MORE YOUNGER PEOPLE need to be encouraged to foster in order to avoid a recruitment crisis, the Fostering Network is warning today, with the publication of survey results showing that almost one in three foster carers are now approaching an age where they may consider retiring.
The survey of 2,600 foster carers found that 30 per cent were aged 55 or above, with another 45 per cent between 45 and 54. In contrast, only 4 per cent were aged 20 to 34.
The results come hot on the heels of an opinion poll carried out by the Fostering Network, which found that only 22 per cent of people aged 18-25 think they would be accepted as foster carers were they to apply within the next two years.
Commenting on the results, chief executive of the Fostering Network Robert Tapsfield said: “Older foster carers bring life experience and skills from other work to fostering, and do an amazing job in providing homes for thousands of fostered children. People even apply to foster when they are in their 50s and beyond, and we encourage applications at any age as long as people are fit and healthy.
“But these figures are worrying because they suggest that many foster carers may think about retiring over the next 10 to 15 years, at a time when we already need more people to come forward, particularly to offer homes to teenagers, children with disabilities and groups of brothers and sisters.
“It’s vital that we reach out to more younger people, in their 20s, 30s and early 40s, and are clear that what is important is not age, but rather the skills and qualities to look after fostered children. Younger foster carers will also be in a great position to offer homes to the many children who need to live with a foster family for the long term, often until the age of 21.”
There are currently 52,500 foster families looking after 63,000 children across the UK every day. The Fostering Network estimates that a further 8,600 families are needed this year alone, particularly to look after teenagers and children with disabilities, as well as providing homes to groups of brothers and sisters.
Unless the right foster carers can be found, children too often have to live a long way from family, friends and school, are moved from home to home, and are split up from their brothers and sisters. Finding the right foster carer can lead to stability and a positive experience of childhood.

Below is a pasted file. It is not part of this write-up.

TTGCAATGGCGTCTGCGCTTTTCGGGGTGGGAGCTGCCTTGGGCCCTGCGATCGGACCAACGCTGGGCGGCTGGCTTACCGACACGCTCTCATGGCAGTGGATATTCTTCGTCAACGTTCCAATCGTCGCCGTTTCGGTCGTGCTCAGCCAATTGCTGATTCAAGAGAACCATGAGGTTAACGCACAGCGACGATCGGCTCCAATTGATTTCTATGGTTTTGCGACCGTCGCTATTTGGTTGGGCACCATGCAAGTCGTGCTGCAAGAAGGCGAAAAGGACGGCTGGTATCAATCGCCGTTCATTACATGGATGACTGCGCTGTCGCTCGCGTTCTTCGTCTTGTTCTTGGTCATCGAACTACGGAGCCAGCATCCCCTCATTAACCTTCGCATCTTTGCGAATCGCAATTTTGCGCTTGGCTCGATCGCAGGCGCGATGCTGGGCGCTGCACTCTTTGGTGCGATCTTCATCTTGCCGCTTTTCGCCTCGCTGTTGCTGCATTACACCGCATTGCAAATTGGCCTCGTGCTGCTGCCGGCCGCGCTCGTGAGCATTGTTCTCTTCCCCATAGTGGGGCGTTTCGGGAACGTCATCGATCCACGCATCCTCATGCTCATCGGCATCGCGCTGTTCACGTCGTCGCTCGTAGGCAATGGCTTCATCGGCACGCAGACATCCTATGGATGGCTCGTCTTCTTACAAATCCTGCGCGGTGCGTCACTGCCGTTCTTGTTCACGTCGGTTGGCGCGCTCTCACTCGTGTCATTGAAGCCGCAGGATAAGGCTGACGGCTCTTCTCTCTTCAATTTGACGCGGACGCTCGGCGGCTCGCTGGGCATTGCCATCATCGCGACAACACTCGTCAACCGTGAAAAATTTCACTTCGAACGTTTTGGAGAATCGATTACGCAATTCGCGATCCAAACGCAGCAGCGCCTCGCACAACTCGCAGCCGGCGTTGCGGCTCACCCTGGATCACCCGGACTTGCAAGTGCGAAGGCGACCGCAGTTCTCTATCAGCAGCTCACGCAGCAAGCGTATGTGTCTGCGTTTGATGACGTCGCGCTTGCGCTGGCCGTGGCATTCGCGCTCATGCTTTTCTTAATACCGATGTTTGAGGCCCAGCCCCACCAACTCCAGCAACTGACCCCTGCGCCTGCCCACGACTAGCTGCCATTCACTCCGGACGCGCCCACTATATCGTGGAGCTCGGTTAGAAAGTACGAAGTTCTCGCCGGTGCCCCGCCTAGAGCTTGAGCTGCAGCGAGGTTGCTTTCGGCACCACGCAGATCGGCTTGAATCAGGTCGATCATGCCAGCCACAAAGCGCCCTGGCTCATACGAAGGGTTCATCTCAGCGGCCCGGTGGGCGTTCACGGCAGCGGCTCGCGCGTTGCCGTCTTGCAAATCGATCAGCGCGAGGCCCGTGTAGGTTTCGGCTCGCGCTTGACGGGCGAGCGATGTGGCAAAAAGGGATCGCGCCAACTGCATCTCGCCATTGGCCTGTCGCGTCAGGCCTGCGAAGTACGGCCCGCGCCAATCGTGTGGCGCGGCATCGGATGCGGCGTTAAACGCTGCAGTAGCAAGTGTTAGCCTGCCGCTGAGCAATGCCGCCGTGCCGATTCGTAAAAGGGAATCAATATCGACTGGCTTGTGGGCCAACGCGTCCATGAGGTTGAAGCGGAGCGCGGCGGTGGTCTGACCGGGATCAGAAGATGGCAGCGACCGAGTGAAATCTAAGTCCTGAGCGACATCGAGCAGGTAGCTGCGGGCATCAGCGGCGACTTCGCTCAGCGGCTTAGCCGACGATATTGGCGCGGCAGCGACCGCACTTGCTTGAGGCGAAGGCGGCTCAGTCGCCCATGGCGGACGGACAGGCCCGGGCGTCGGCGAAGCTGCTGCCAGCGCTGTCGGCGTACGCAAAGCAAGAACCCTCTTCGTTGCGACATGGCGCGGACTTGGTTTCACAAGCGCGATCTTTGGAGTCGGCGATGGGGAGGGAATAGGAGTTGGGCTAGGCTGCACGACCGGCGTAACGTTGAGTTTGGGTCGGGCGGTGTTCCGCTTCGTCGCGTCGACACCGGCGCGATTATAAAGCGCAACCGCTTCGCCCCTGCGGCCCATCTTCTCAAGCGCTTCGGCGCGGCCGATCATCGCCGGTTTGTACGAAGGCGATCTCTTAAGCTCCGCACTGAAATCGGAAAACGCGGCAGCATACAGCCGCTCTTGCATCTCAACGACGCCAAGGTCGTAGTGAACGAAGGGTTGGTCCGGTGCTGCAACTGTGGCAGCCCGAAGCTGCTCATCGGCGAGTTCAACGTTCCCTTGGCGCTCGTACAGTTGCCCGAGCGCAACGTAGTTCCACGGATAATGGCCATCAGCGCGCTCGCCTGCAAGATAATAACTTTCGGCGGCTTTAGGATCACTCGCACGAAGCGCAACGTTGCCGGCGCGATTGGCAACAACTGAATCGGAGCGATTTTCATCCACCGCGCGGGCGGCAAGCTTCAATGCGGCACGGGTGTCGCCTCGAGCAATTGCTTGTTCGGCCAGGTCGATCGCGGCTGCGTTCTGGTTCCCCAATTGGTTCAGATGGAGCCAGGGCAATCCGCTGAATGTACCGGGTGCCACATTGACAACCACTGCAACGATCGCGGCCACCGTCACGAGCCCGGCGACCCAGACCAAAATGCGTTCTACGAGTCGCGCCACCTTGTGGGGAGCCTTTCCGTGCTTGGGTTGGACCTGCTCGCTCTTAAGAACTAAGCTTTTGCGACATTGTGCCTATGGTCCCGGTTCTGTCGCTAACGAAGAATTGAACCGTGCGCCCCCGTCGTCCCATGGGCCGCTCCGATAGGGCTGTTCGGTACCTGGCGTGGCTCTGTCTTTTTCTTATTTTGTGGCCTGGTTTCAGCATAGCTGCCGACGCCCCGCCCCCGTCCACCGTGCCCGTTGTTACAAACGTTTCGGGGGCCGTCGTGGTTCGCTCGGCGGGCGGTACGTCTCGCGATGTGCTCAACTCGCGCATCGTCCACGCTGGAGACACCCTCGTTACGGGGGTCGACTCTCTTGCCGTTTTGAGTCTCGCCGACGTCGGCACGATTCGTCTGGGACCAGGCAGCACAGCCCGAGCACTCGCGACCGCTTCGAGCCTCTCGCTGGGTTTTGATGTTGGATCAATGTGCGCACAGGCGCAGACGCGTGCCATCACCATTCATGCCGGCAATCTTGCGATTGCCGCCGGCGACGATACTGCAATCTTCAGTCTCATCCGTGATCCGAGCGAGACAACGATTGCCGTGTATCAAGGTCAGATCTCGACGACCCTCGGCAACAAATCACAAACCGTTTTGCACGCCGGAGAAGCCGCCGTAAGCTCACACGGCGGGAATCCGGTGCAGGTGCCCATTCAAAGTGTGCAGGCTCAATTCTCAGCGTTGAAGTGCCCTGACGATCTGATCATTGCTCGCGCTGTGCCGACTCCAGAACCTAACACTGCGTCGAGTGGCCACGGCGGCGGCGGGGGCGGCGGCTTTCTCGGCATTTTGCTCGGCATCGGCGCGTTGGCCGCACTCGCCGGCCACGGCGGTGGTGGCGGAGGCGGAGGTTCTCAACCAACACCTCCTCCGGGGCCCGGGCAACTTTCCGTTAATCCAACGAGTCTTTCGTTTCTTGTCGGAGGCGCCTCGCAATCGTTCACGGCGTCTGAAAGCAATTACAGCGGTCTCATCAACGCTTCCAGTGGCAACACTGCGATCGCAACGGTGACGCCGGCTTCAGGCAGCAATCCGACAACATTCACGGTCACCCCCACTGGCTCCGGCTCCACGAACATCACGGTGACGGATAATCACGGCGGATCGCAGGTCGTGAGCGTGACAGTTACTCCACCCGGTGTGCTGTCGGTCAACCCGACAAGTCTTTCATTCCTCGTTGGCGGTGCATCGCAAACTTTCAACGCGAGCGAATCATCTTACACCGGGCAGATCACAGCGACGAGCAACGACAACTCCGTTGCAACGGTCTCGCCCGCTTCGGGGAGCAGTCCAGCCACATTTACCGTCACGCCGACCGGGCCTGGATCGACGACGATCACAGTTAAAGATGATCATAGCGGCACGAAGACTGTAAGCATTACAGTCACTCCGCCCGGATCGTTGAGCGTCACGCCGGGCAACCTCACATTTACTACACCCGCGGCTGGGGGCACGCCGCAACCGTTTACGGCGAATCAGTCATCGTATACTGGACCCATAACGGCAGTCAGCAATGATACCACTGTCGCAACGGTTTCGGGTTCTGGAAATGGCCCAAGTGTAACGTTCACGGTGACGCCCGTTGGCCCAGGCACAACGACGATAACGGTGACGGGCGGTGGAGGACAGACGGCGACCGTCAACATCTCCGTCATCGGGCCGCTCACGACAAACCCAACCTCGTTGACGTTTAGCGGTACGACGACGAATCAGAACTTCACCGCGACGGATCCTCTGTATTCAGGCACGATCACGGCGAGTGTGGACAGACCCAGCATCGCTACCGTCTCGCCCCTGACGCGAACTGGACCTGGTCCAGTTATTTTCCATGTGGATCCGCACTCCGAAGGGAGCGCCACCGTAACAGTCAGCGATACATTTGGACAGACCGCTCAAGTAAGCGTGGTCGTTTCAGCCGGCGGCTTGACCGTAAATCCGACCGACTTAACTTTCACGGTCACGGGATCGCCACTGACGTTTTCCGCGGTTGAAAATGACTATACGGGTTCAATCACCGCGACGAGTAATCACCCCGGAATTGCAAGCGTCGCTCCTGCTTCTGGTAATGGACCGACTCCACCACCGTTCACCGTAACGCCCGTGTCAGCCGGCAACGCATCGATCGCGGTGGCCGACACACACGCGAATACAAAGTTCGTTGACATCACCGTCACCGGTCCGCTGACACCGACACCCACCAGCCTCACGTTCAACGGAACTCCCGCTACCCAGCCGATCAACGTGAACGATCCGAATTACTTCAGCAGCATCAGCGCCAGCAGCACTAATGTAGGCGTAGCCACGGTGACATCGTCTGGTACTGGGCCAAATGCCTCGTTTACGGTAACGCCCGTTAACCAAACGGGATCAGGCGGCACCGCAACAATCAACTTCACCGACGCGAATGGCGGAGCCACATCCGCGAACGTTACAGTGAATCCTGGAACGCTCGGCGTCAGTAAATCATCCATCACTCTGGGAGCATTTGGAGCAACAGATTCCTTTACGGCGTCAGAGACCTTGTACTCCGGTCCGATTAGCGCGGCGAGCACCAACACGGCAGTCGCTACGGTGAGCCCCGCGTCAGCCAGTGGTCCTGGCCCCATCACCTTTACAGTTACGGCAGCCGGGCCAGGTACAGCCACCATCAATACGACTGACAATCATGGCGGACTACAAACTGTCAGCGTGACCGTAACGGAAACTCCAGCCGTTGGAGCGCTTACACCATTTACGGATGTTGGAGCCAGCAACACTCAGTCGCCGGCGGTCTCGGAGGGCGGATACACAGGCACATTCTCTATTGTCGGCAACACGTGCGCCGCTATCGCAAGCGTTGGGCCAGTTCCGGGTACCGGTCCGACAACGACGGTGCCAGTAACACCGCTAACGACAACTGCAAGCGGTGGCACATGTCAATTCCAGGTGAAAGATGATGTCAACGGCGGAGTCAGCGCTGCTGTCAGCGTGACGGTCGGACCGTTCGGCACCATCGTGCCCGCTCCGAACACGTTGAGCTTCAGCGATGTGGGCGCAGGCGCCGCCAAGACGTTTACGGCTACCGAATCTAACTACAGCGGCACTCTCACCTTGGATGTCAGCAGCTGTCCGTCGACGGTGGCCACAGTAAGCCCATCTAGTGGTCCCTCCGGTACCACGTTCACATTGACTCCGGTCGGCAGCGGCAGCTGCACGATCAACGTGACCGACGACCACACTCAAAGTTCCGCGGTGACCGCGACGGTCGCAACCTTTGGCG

Foster Care Fortnight, the Fostering Network’s annual campaign to raise the profile of fostering and encourage more people to consider becoming foster carers. To find out more about fostering and becoming a foster carer, see www.couldyoufoster.org.uk or contact your local fostering service.
For media enquiries contact the Fostering Network press office on firstname.lastname@example.org or 020 7620 6425
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Notes to editors
1. The survey, carried out by the Fostering Network, found that the age breakdown of 2,600 foster carers was:
20-24 years - 0.2%
25-34 years - 4.1%
35-44 years - 20.8%
45-54 years - 44.5%
55-64 years - 26.5%
65-74 years - 3.8%
75 years and over - 0.2%
2. The opinion poll figures are from YouGov Plc. Total sample size was 4,818 UK adults 18+. Fieldwork was undertaken between 28 April and 1 May 2014. The survey was carried out online. The figures have been weighted and are representative of all UK adults (aged 18+).
3. A previous separate survey by the Fostering Network of 1,400 foster carers found that the average age of foster carers at approval was 42 years, ranging from 21 to 68.
4. Foster Care Fortnight (12-25 May) is the Fostering Network’s annual campaign to raise the profile of fostering and to help fostering services attract and recruit new foster carers.
5. The Fostering Network is the UK’s leading charity for all those involved in fostering, and exists to make life better for fostered children and the families that look after them.